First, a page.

I talked last week with someone who is about to invest heavily in a new concept. His business plan centred around the recognition that his first-year sales were likely to be the best he would ever have. After that his sales would decline year-on-year and would only be boosted by an injection of capital every three years or so. Even then, sales would not return to the heady heights of his first year.
This is an alien concept to every operator I know, where like-for-like growth is usually the Holy Grail. With costs escalating year-on-year, many of them above inflation, a fall in sales has a direct impact on the bottom line. This is as true for the vast leased pub companies with venture capital backers as it is for the independent operator with a large overdraft.
This year is likely to be a challenging one for sales growth. Licensing reform will be distracting. Making sure that a business has the right licence in place for the future will cost some operators dearly in terms of time and money. Some operators will also be thinking ahead to life with a smoking ban. Others will be thinking about a summer without a major sporting event.
So, if most operators cannot afford to be as radical in terms of business planning as my intrepid entrepreneur friend, what can they do to guarantee sales and profit growth?
As usual, marketing any business to increase sales is all about common sense. It isn't about marketing jargon. It's about having a plan that can be implemented by those with a lot on their plate and marketing at the back of their minds.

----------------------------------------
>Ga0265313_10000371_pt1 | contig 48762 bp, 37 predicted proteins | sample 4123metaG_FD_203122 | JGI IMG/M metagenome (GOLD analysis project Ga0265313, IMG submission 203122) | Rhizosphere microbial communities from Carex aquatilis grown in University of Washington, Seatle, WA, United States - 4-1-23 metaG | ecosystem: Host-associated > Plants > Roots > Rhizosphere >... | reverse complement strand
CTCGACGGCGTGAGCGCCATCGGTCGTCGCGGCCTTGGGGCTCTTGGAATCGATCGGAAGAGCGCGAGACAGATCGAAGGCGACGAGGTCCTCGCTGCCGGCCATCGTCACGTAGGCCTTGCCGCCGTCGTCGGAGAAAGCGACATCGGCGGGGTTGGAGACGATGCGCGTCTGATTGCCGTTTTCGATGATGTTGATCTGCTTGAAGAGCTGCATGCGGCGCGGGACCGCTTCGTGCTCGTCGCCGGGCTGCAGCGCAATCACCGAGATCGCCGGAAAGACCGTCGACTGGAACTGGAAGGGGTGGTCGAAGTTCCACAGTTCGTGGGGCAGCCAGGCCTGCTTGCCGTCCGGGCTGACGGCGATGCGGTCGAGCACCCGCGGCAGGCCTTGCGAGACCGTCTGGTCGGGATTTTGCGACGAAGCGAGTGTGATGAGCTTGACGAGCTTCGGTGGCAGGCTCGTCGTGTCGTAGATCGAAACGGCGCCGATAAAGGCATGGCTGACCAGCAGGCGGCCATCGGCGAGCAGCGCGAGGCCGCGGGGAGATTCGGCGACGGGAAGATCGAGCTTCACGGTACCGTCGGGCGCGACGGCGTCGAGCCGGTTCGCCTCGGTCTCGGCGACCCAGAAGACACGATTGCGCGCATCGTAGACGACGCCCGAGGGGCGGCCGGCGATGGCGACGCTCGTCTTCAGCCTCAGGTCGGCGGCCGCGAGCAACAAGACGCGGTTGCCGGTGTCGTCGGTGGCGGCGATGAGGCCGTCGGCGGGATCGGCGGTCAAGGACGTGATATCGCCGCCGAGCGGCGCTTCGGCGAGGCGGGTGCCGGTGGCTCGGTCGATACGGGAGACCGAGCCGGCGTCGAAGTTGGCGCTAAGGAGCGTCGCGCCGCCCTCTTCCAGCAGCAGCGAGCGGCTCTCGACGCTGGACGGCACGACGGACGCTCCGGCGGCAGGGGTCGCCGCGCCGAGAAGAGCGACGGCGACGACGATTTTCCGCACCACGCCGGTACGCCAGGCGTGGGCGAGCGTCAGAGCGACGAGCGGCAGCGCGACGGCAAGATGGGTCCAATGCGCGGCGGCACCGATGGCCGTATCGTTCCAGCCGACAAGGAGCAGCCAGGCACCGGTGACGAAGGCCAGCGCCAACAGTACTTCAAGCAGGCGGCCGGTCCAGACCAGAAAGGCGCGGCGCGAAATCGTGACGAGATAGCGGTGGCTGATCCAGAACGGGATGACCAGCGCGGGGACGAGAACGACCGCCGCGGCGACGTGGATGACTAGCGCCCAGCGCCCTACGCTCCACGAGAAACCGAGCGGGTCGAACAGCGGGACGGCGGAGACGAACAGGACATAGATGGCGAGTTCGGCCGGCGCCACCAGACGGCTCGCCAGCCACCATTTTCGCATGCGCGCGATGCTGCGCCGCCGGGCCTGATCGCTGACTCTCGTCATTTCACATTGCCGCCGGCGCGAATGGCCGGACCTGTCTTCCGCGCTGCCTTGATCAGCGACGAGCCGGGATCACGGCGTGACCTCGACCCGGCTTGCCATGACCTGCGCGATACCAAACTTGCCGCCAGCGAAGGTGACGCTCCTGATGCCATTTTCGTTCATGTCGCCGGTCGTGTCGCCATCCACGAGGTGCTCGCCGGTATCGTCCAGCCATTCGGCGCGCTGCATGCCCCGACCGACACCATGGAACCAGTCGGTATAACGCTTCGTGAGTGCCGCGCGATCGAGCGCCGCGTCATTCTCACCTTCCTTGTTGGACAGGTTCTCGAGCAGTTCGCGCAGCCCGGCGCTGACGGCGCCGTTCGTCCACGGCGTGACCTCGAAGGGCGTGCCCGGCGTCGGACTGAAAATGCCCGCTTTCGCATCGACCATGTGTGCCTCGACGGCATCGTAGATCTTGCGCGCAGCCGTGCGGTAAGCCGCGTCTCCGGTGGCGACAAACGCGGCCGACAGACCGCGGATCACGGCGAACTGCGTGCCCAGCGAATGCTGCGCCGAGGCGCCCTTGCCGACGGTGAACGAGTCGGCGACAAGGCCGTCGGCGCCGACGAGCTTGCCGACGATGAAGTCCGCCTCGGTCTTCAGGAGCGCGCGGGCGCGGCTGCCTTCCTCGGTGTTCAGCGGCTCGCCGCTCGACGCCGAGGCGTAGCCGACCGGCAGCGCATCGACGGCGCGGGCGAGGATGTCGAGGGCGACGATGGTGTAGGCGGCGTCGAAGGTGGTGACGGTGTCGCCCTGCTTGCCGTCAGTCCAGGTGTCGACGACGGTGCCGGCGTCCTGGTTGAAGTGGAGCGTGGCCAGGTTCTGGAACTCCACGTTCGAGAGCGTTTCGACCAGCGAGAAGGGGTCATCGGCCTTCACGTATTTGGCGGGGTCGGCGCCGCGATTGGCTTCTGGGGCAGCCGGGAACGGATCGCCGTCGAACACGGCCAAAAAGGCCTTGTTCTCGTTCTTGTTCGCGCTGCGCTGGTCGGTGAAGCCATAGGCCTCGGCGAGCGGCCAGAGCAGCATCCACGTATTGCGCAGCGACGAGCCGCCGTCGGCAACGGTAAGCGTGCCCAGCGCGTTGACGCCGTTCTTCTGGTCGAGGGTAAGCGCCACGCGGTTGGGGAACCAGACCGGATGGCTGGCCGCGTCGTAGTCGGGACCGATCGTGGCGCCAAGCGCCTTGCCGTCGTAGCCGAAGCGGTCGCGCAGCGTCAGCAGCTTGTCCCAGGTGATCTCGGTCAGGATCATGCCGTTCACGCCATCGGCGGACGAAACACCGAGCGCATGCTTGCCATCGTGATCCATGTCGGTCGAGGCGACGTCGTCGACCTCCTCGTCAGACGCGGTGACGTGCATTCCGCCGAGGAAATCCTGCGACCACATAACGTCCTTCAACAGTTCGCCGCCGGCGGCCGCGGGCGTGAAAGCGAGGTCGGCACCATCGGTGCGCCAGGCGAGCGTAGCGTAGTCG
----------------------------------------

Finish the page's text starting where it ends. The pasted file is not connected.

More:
Here's what those of you directly managing pubs, restaurants or hotels can do now to make a difference:
1 Take some time to understand the day-part split of the business. Which are the most important sessions? Which customers come in when? What do they spend and what do these different customers want at different sessions?
2 Act like your customers. If you have the time, read what they read and watch what they watch. It helps to understand the other demands on their time and money.
3 Take some time out. It's difficult, but running a business can be all-consuming - and that's the problem. Use the time to look objectively at the business. Where does it need to improve and change?
4 Step into your customers' shoes. What do they see when they park, walk to your building, walk in your building, sit down or buy a drink? Does it match with what you want them to see and experience?
5 Ask a friend. Is there someone who hasn't been to your pub or restaurant who could act as a mystery visitor and give you feedback on what's great and not so great? Particularly when you're not there.
6 Go to the supermarket. What are your customers buying? What are the trends? Sometimes, retail promotions can be a source of new ideas.
7 Visit your competitors - honestly. Some of them will be doing great things you can copy.
8 Know your location. What is happening in your community that you can become part of?
9 Ask your customers what they think. Some 90% of customers don't complain and one less visit a month can quickly turn into no visits a month. Customers will say what they think, but only if they are asked and only if you seem genuinely interested in their answers.
10 Be brilliant at something your customers want and need.
Marketing to drive sales should not be hard work. Just a small step in the right direction can reap great rewards.